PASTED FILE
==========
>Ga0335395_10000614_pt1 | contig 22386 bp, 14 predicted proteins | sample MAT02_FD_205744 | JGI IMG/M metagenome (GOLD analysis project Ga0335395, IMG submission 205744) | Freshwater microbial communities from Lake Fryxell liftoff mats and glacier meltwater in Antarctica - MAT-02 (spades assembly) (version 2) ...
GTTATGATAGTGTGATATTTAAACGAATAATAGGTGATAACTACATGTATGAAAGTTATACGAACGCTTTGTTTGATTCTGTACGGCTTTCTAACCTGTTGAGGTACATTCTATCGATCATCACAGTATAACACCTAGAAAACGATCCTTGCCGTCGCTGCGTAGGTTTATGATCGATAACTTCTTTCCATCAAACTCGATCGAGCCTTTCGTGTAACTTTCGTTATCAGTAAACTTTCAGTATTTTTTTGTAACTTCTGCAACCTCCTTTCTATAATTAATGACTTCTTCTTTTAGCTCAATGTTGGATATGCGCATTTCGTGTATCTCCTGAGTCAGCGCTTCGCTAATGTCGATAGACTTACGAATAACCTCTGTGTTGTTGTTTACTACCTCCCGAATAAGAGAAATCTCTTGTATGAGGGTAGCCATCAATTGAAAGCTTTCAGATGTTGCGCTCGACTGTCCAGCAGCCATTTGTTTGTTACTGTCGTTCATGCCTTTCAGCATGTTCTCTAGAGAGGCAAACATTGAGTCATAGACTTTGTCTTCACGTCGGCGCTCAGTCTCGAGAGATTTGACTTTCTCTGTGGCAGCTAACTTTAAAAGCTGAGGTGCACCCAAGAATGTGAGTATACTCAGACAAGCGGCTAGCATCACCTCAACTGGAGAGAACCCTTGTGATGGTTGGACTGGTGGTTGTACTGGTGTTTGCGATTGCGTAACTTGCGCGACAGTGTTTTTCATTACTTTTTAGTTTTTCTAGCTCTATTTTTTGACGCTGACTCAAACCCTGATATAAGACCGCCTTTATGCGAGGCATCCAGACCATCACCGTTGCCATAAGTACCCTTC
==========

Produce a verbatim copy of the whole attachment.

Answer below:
>Ga0335395_10000614_pt1 | contig 22386 bp, 14 predicted proteins | sample MAT02_FD_205744 | JGI IMG/M metagenome (GOLD analysis project Ga0335395, IMG submission 205744) | Freshwater microbial communities from Lake Fryxell liftoff mats and glacier meltwater in Antarctica - MAT-02 (spades assembly) (version 2) ...
GTTATGATAGTGTGATATTTAAACGAATAATAGGTGATAACTACATGTATGAAAGTTATACGAACGCTTTGTTTGATTCTGTACGGCTTTCTAACCTGTTGAGGTACATTCTATCGATCATCACAGTATAACACCTAGAAAACGATCCTTGCCGTCGCTGCGTAGGTTTATGATCGATAACTTCTTTCCATCAAACTCGATCGAGCCTTTCGTGTAACTTTCGTTATCAGTAAACTTTCAGTATTTTTTTGTAACTTCTGCAACCTCCTTTCTATAATTAATGACTTCTTCTTTTAGCTCAATGTTGGATATGCGCATTTCGTGTATCTCCTGAGTCAGCGCTTCGCTAATGTCGATAGACTTACGAATAACCTCTGTGTTGTTGTTTACTACCTCCCGAATAAGAGAAATCTCTTGTATGAGGGTAGCCATCAATTGAAAGCTTTCAGATGTTGCGCTCGACTGTCCAGCAGCCATTTGTTTGTTACTGTCGTTCATGCCTTTCAGCATGTTCTCTAGAGAGGCAAACATTGAGTCATAGACTTTGTCTTCACGTCGGCGCTCAGTCTCGAGAGATTTGACTTTCTCTGTGGCAGCTAACTTTAAAAGCTGAGGTGCACCCAAGAATGTGAGTATACTCAGACAAGCGGCTAGCATCACCTCAACTGGAGAGAACCCTTGTGATGGTTGGACTGGTGGTTGTACTGGTGTTTGCGATTGCGTAACTTGCGCGACAGTGTTTTTCATTACTTTTTAGTTTTTCTAGCTCTATTTTTTGACGCTGACTCAAACCCTGATATAAGACCGCCTTTATGCGAGGCATCCAGACCATCACCGTTGCCATAAGTACCCTTC